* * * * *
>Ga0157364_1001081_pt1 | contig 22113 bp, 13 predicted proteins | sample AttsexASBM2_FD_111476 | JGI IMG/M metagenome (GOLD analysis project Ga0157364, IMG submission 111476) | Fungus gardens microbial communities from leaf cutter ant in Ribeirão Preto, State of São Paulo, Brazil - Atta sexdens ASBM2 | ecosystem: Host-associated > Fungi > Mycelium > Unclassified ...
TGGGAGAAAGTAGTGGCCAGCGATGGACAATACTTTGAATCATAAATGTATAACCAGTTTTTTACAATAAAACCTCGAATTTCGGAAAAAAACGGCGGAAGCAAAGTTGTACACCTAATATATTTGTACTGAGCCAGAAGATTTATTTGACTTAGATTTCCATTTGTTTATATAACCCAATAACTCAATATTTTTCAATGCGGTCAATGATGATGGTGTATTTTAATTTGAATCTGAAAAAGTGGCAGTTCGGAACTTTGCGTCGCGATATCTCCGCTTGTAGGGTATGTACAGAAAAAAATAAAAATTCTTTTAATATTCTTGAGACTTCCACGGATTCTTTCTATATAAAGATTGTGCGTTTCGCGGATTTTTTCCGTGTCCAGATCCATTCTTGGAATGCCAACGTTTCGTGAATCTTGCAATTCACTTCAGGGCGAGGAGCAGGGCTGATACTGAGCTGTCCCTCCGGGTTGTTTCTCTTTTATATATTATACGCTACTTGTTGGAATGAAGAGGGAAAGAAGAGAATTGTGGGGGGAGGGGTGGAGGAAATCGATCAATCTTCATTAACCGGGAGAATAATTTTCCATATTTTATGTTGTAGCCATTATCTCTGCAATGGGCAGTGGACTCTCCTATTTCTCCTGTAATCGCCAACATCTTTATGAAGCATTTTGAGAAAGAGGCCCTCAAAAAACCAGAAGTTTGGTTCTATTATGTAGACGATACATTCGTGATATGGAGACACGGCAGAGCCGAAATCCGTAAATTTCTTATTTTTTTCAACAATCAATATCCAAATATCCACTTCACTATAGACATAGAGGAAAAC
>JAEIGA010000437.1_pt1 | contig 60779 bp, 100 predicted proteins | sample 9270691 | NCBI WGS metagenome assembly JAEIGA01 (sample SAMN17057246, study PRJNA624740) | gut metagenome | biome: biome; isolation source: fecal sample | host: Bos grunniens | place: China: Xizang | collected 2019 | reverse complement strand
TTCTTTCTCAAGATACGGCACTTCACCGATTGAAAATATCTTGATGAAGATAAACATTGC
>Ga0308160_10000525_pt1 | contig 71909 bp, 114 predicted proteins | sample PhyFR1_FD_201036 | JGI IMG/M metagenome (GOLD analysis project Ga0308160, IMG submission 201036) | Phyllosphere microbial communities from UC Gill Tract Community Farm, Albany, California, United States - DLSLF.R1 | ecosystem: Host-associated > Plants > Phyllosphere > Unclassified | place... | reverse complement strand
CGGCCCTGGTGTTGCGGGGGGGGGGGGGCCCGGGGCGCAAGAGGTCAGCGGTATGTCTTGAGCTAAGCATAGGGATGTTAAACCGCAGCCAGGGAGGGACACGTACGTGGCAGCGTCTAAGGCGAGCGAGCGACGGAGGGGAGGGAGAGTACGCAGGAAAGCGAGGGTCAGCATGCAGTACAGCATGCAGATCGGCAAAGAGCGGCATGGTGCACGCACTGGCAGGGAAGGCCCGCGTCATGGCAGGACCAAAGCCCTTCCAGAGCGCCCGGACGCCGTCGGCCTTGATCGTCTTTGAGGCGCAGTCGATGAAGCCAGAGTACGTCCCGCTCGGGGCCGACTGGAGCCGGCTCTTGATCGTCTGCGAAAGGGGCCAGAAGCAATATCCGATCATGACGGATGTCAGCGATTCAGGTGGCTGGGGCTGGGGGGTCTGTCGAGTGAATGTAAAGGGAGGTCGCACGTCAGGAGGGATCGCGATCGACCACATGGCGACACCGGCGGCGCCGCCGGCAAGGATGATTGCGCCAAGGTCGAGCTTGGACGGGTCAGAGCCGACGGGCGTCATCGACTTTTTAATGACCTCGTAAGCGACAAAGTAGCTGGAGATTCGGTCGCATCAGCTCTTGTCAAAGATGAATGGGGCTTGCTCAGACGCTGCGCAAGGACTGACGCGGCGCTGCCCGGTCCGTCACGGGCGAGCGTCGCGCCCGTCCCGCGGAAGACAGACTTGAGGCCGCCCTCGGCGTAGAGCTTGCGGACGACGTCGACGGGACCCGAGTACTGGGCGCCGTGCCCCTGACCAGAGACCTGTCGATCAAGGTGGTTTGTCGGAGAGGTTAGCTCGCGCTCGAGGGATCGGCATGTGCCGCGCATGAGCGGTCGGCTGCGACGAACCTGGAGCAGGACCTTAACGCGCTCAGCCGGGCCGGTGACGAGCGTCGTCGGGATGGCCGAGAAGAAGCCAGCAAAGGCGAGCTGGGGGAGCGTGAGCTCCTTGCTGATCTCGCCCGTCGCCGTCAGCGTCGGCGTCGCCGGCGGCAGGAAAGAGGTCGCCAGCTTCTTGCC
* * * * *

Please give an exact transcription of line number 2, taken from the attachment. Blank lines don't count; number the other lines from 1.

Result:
TGGGAGAAAGTAGTGGCCAGCGATGGACAATACTTTGAATCATAAATGTATAACCAGTTTTTTACAATAAAACCTCGAATTTCGGAAAAAAACGGCGGAAGCAAAGTTGTACACCTAATATATTTGTACTGAGCCAGAAGATTTATTTGACTTAGATTTCCATTTGTTTATATAACCCAATAACTCAATATTTTTCAATGCGGTCAATGATGATGGTGTATTTTAATTTGAATCTGAAAAAGTGGCAGTTCGGAACTTTGCGTCGCGATATCTCCGCTTGTAGGGTATGTACAGAAAAAAATAAAAATTCTTTTAATATTCTTGAGACTTCCACGGATTCTTTCTATATAAAGATTGTGCGTTTCGCGGATTTTTTCCGTGTCCAGATCCATTCTTGGAATGCCAACGTTTCGTGAATCTTGCAATTCACTTCAGGGCGAGGAGCAGGGCTGATACTGAGCTGTCCCTCCGGGTTGTTTCTCTTTTATATATTATACGCTACTTGTTGGAATGAAGAGGGAAAGAAGAGAATTGTGGGGGGAGGGGTGGAGGAAATCGATCAATCTTCATTAACCGGGAGAATAATTTTCCATATTTTATGTTGTAGCCATTATCTCTGCAATGGGCAGTGGACTCTCCTATTTCTCCTGTAATCGCCAACATCTTTATGAAGCATTTTGAGAAAGAGGCCCTCAAAAAACCAGAAGTTTGGTTCTATTATGTAGACGATACATTCGTGATATGGAGACACGGCAGAGCCGAAATCCGTAAATTTCTTATTTTTTTCAACAATCAATATCCAAATATCCACTTCACTATAGACATAGAGGAAAAC